• I’m still not sure whether I should assign CFW numbers to Fujimoto’s origami math constructions: they are a huge and very interesting area of his work but I don’t know if treating them in the same way as origami designs will be helpful or not.
  • Spelling: the official way of stating the model number is “CFW N”, with space between “CFW” and the number and without leading zeros. Where a descriptive name is also available, it can be used as the first or last element of the name, separated by commas or parentheses. Where multiple models may be listed, parentheses are preferred over commas since commas can be mistaken for list element separators. Thus, the name of the design shown in the image with this post can be written as any of the following:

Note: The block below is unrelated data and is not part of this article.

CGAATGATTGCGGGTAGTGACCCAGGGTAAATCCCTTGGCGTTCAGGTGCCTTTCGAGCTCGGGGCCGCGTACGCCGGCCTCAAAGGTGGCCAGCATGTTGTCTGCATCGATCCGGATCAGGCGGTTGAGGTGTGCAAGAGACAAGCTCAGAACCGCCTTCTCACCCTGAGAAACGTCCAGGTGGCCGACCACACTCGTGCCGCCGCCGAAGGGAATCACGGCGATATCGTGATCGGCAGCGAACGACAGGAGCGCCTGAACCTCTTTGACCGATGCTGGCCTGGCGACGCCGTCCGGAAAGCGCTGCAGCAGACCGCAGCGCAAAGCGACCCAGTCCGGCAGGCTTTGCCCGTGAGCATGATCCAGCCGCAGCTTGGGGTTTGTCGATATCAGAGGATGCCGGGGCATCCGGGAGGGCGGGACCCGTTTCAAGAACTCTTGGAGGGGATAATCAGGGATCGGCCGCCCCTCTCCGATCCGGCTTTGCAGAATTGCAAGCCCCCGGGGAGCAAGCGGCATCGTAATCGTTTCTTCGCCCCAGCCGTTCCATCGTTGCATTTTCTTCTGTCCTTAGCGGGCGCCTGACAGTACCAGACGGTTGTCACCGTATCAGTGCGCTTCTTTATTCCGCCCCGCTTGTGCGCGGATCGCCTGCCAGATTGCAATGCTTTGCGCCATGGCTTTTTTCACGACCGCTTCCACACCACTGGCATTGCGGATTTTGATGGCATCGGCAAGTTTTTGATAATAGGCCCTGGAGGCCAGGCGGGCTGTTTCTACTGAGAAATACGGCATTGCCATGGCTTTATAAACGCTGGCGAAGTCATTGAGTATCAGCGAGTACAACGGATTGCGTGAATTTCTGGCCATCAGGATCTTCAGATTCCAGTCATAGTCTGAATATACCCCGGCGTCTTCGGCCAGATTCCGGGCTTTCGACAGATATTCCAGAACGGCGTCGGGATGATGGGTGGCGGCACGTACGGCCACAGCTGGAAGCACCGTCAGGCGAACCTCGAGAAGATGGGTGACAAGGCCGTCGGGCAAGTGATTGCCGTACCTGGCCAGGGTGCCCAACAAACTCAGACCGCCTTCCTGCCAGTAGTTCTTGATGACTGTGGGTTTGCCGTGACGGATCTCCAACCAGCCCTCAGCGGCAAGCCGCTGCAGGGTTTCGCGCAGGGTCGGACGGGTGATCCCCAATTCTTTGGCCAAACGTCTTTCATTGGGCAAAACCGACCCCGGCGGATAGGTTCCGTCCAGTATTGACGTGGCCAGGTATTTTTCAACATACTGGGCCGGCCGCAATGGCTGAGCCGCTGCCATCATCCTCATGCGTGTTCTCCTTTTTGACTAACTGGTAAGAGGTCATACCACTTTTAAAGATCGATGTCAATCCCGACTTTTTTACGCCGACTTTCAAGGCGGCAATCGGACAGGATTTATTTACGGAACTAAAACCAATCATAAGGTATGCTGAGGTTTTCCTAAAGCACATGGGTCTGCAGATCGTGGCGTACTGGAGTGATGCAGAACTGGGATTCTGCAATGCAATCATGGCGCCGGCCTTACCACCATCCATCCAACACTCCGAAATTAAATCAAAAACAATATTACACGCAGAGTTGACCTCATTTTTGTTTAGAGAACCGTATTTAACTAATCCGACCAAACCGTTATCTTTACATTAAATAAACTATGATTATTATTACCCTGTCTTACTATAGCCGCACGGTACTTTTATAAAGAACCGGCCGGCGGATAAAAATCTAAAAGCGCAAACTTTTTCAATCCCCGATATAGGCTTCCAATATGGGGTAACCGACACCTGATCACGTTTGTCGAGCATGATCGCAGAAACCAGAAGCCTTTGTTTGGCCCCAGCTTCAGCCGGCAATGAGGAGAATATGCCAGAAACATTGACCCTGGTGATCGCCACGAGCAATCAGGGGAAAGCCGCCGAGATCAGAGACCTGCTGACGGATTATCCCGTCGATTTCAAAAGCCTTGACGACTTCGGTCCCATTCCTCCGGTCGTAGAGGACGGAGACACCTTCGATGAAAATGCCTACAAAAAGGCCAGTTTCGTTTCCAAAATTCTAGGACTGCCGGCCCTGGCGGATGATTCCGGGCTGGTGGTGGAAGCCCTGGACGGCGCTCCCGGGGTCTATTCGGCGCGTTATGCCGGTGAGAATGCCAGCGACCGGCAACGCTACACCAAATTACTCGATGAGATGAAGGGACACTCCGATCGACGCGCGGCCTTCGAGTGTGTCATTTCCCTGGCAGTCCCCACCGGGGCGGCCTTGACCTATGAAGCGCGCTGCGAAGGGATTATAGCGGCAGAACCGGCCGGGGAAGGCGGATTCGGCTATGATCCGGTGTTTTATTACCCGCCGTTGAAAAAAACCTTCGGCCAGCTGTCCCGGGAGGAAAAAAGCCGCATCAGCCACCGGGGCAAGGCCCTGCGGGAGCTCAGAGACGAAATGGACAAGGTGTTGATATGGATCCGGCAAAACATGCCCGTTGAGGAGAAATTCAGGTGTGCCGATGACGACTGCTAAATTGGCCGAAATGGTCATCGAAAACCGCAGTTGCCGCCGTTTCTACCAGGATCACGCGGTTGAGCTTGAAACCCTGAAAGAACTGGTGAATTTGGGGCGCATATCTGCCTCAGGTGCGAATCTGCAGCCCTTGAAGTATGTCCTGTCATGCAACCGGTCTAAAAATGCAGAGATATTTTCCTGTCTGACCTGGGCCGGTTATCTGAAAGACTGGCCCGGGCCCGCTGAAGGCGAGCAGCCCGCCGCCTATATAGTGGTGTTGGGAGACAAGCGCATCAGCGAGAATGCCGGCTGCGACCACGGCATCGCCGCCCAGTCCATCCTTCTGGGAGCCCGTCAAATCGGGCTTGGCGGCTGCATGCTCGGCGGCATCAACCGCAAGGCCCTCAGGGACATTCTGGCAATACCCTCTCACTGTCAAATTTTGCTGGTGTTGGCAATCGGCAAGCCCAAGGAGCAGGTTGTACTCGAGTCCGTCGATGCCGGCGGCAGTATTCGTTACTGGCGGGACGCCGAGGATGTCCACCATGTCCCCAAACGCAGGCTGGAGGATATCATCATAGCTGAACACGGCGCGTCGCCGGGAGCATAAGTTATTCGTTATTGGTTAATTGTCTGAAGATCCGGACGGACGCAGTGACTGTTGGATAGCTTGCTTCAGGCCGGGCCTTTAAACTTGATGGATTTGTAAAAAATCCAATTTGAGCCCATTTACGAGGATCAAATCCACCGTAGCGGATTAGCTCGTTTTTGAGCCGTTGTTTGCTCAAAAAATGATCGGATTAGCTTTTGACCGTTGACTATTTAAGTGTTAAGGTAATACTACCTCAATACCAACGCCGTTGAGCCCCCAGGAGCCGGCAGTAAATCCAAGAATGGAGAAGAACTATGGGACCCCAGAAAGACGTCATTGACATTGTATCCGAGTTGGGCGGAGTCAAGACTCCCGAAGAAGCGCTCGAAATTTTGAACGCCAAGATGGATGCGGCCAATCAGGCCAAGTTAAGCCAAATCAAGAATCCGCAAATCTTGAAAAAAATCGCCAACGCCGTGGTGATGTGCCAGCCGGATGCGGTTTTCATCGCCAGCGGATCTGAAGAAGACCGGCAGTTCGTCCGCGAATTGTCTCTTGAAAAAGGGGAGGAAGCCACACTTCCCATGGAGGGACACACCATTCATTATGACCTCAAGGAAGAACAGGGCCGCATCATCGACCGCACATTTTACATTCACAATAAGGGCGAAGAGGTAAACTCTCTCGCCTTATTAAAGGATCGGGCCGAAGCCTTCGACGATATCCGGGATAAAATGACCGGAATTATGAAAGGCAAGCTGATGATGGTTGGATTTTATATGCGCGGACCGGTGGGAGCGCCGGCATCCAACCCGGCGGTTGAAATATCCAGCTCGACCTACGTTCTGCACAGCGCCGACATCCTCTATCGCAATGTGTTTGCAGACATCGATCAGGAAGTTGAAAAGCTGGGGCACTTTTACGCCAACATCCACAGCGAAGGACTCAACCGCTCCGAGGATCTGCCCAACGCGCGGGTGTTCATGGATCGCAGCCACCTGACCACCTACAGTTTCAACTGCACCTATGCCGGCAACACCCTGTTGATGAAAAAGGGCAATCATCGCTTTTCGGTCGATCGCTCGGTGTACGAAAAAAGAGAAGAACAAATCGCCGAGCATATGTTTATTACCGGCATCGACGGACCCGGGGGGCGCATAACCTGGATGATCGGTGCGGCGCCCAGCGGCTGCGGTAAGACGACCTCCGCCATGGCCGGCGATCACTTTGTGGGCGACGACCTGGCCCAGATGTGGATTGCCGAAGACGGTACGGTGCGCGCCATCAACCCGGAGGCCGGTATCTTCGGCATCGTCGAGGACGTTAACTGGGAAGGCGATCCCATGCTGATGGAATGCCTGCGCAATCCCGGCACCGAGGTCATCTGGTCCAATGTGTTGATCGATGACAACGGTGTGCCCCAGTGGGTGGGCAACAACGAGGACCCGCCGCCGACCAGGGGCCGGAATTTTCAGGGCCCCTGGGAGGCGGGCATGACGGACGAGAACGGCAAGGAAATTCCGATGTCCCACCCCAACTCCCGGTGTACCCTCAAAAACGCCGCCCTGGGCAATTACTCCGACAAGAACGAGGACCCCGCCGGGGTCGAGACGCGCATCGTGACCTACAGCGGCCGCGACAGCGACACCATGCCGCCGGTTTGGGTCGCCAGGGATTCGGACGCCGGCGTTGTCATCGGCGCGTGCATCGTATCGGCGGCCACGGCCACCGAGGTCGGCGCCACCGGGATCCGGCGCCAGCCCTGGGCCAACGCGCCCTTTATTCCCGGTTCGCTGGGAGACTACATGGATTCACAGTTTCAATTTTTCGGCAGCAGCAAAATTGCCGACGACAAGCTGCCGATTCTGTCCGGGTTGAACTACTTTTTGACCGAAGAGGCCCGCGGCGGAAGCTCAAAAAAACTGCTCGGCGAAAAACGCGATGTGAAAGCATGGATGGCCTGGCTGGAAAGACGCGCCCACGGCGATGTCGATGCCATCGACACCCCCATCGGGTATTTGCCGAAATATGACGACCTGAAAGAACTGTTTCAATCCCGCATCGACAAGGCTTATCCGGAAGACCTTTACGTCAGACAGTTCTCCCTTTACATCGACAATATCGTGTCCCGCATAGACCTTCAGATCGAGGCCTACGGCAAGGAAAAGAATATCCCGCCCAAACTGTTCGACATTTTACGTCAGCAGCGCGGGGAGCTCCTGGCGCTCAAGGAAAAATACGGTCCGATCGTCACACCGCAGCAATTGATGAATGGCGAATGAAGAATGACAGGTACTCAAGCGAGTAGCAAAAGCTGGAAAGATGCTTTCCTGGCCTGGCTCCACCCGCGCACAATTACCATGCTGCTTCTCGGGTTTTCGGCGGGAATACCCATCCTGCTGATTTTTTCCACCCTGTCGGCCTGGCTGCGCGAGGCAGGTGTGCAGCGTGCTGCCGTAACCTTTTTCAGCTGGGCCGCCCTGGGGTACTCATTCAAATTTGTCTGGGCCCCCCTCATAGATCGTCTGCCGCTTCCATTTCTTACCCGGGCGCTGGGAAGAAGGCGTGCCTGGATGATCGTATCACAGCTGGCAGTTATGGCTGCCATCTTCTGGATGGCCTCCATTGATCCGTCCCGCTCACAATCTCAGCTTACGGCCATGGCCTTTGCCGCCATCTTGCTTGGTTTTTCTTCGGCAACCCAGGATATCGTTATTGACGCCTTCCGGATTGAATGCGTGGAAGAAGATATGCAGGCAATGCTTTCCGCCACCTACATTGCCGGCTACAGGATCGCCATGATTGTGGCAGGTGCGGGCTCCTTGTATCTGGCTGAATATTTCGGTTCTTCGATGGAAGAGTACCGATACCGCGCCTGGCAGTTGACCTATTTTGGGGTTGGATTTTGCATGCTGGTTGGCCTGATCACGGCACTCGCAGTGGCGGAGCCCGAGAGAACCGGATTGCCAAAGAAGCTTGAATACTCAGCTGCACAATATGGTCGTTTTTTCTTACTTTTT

• Daffodil (CFW 100)
    • Daffodil, CFW 100
    • CFW 100 (Daffodil)
    • CFW 100, Daffodil
    • of course, Daffodil is the English translation of the original Japanese name 水仙, which could be used in any of the above expressions instead

[Update] You can find the catalog here: Catalog of Fujimoto’s Works (CFW).

Tags: , , , ,

Categories: ,

Published: , Updated: